Example: I'm doing a pulled pork today. The 10-pound butt was laid out on a quarter pan for prep work, and then carried out to the smoker right on that pan. Once the meat was transferred to the grill, clean up was less than a minute.

Sure, there are alternative ways. But, like I say, once you've got the pans you find how useful they can be.
They have taken the oath of the brother in blood, in leavened bread and salt. Rudyard Kipling
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They have taken the oath of the brother in blood, in leavened bread and salt. Rudyard Kipling
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post #6 of 18
Go to a restaurant supply store, or better yet, to a bakery supply place.

Heavy guage aluminm is the most common, but there are also steel sheet pans out there too, but they are pricier and heavier,and for these two reasons, usually passed over by many bakers.

S/S sheetpans are not ideal for baking, as they have a nasty habit of warping and are not great heat conductors---wonderfull for prep and cold stuff, but not for baking.

Stay away from any non-stick coating, that stuff never lasts.  You'll get better resulsts from slicone (parchment) paper or slicone mats 

Used alumuinum pans are usually bent.  alum. is a soft material, an with time the bottoms tend to sag a bit.  For most commercial kitchens this isn't a problem--doesn't matter a bit when baking off bacon, or baker's pots, but when trying to bake a sheet cake, or jelly rolls, it becomes a problem 
...."This whole reality thing is really not what I expected it would be"......
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...."This whole reality thing is really not what I expected it would be"......
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post #7 of 18
I went online to find Vollrath jelly-roll pans (I believe they're quarter-sheet Pans) and their half-sheet pan. Aluminum, tough as nails, and very reasonably priced.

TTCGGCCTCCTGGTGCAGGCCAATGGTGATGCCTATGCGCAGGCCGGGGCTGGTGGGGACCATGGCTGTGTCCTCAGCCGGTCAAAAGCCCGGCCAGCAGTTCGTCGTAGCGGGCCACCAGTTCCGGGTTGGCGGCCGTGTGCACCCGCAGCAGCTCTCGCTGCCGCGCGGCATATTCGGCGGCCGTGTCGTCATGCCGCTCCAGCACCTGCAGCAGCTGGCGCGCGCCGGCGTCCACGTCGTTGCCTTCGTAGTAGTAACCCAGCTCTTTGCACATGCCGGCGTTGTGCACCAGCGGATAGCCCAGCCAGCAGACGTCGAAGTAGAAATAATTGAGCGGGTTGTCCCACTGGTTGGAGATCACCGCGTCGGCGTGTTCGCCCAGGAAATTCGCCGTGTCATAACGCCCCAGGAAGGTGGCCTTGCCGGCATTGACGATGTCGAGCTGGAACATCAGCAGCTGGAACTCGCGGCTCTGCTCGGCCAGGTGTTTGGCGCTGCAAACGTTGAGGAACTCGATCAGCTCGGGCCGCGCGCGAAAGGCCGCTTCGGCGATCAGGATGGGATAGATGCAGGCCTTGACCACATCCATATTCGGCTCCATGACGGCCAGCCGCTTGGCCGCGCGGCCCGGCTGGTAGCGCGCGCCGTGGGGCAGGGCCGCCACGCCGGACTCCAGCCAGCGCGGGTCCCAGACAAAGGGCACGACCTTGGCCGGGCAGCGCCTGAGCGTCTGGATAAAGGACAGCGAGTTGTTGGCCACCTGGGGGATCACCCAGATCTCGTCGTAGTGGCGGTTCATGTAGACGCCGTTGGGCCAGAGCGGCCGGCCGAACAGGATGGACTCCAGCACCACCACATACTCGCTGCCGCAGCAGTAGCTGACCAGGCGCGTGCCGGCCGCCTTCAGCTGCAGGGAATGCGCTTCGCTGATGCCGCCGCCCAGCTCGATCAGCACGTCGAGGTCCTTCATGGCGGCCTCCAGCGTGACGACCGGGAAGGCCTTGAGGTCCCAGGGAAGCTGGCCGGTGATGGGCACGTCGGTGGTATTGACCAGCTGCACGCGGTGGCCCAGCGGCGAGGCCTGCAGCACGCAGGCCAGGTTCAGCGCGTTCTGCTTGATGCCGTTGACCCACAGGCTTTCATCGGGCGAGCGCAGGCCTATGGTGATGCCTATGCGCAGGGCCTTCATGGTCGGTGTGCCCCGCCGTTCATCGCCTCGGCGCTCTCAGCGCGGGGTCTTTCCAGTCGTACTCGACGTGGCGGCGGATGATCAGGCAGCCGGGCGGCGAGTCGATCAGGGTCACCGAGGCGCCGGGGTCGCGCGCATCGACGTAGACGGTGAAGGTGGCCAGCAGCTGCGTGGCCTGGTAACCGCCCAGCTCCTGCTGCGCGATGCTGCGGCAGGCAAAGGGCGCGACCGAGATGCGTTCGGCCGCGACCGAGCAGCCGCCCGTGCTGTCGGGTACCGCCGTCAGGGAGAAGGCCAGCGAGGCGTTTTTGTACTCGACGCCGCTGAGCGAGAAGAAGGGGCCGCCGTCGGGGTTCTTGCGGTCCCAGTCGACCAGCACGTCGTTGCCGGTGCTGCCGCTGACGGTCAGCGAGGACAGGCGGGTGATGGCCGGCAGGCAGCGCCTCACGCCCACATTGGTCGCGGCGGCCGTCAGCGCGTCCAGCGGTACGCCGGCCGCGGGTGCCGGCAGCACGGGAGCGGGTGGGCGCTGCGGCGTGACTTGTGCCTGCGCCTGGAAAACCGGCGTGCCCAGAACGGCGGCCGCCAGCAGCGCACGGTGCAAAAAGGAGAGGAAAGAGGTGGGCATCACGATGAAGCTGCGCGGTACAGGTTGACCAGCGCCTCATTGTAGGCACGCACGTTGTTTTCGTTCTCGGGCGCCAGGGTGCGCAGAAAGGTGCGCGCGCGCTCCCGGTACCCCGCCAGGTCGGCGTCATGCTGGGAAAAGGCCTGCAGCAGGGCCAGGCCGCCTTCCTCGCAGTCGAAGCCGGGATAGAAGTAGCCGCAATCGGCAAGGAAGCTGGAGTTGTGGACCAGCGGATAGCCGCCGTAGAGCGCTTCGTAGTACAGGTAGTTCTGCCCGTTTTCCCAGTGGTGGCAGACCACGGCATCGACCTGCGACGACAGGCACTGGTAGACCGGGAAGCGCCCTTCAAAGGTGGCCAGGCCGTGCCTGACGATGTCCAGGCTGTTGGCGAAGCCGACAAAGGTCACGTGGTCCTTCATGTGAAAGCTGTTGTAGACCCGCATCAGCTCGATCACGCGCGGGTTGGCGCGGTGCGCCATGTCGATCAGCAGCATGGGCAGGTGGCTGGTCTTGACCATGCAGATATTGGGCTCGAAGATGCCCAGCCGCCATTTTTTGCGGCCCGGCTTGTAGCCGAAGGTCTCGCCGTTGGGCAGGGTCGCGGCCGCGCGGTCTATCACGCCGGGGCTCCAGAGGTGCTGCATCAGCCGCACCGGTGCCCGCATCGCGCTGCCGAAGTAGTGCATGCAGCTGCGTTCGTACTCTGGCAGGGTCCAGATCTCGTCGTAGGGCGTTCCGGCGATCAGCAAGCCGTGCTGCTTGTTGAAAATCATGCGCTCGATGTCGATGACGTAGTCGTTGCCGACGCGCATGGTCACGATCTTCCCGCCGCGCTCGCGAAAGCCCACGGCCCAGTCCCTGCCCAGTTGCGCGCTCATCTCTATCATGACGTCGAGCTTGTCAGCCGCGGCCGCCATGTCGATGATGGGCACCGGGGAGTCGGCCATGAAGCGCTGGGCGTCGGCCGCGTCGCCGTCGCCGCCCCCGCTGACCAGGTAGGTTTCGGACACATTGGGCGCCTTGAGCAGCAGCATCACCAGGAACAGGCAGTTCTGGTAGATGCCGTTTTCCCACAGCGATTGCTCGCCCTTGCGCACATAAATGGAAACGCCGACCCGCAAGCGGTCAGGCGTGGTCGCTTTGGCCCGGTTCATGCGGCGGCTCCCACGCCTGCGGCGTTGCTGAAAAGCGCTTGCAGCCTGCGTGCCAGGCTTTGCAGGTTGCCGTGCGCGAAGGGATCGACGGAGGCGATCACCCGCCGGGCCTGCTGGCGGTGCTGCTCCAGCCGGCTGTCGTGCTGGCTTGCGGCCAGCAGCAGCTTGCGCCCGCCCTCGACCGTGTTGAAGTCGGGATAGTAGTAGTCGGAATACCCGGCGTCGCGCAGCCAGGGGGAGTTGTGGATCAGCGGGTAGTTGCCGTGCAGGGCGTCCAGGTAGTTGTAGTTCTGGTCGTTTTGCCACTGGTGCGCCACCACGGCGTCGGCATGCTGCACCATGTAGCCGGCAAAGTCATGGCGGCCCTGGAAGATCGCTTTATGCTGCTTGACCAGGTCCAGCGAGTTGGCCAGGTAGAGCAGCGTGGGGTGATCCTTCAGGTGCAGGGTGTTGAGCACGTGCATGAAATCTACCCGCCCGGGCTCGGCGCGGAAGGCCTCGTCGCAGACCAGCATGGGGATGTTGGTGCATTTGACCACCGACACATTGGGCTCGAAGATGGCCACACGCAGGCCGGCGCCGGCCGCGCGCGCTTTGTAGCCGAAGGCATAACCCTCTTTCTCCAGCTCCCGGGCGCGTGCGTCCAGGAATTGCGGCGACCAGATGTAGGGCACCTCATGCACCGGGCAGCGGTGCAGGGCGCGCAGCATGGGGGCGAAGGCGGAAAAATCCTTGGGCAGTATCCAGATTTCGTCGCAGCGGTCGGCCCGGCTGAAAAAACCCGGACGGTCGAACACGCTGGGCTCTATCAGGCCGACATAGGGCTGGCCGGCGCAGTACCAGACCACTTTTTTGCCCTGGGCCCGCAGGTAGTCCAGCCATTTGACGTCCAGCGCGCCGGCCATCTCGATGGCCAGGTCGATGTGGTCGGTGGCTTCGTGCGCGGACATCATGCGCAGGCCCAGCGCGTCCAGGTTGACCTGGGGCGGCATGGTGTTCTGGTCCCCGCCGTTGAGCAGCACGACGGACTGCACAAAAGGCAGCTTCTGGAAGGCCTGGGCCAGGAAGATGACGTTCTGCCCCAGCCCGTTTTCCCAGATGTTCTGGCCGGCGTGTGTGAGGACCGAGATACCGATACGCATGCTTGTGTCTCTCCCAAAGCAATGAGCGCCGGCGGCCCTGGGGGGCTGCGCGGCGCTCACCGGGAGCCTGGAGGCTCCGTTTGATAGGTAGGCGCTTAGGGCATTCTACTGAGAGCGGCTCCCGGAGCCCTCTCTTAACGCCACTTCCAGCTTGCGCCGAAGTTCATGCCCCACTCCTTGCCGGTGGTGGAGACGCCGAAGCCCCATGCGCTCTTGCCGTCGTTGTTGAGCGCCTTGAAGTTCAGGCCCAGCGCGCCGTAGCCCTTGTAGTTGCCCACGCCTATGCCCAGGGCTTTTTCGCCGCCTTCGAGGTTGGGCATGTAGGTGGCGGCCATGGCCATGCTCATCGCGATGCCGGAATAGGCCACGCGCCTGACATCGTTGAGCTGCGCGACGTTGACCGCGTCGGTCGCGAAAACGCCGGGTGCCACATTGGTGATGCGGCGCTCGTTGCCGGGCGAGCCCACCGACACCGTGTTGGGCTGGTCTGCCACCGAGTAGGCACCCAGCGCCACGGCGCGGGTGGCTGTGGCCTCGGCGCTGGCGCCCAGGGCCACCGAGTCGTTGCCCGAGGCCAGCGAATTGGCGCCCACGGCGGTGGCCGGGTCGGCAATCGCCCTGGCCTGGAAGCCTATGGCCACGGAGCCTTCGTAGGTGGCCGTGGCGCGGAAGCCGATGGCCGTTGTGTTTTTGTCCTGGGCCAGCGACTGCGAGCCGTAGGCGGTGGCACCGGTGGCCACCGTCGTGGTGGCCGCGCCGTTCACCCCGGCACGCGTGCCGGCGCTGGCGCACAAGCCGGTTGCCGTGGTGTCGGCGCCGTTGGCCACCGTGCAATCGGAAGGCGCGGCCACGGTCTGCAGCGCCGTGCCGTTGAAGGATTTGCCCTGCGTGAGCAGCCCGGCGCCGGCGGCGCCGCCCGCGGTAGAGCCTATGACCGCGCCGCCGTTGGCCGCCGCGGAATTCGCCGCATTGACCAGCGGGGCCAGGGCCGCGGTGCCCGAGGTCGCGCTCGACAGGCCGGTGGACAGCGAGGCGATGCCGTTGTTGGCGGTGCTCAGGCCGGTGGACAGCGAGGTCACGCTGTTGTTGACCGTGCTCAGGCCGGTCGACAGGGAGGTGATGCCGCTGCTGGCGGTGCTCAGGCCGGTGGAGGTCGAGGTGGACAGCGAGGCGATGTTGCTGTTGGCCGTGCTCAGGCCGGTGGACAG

Completely happy with them.

Mike
travelling gourmand
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post #8 of 18
Thread Starter 
Quote:
Originally Posted by KYHeirloomer View Post

You might want to consider racks that fit inside your sheets as well. I no longer use paper towels for training fried foods, as one use-example. Instead the stuff comes out of the fryer and onto a sheetpan supported rack. No more soggy food from sitting on oil-soaked paper towels.

I usually make bacon in the oven, using a rack on a sheet pan.  The fat drips off into the pan, the bacon crisps up evenly, and there's little shrinkage.  Plus, it's easy to add some pepper or maple syrup to the bacon strips.  They stay on the strips and add nice flavor instead of getting washed away by the hot bacon grease in a skillet.
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post #9 of 18
The other nice thing about half sheet pans and 1/4 sheet pans is the stacks of precut parchment paper for them. Less expensive, and no hassle measuring.

I get mine locally through a restaurant supplier (www.gygi.com but I can't find it on their website)
Palace of the Brine -- "I hear the droning in the shrine of the sea monkeys." Saltair
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Palace of the Brine -- "I hear the droning in the shrine of the sea monkeys." Saltair
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post #10 of 18
Thread Starter 
Quote:
Originally Posted by phatch View Post

The other nice thing about half sheet pans and 1/4 sheet pans is the stacks of precut parchment paper for them. Less expensive, and no hassle measuring.
 

That is nice to know.  Thanks!
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post #11 of 18
I would echo KY on this.  Absolutely do not go cheap or you will regret it, up to the day you throw it away.  Oh, and yes, buy several because you will use them.  However, I did break down and buy one (ok, just one!) non stick, I use it for oven ribs and roasts.  Works great.  Buy commercial grade, I've been very happy with Volrath.  If you pick it up and can make it wobble, drop it and go to the next one.
post #12 of 18
I will personally go for a good brand teflon sheet pan.  It can be quite expensive but at least they last longer than the cheaper variety.  I like good brands like Tefal are OK by my standards.
post #13 of 18
Nichole, could you go into details regarding your last post?

Personally, I see no purpose at all to a teflon (or any nonstick) sheet pan, so I'm curious why that would be your first choice.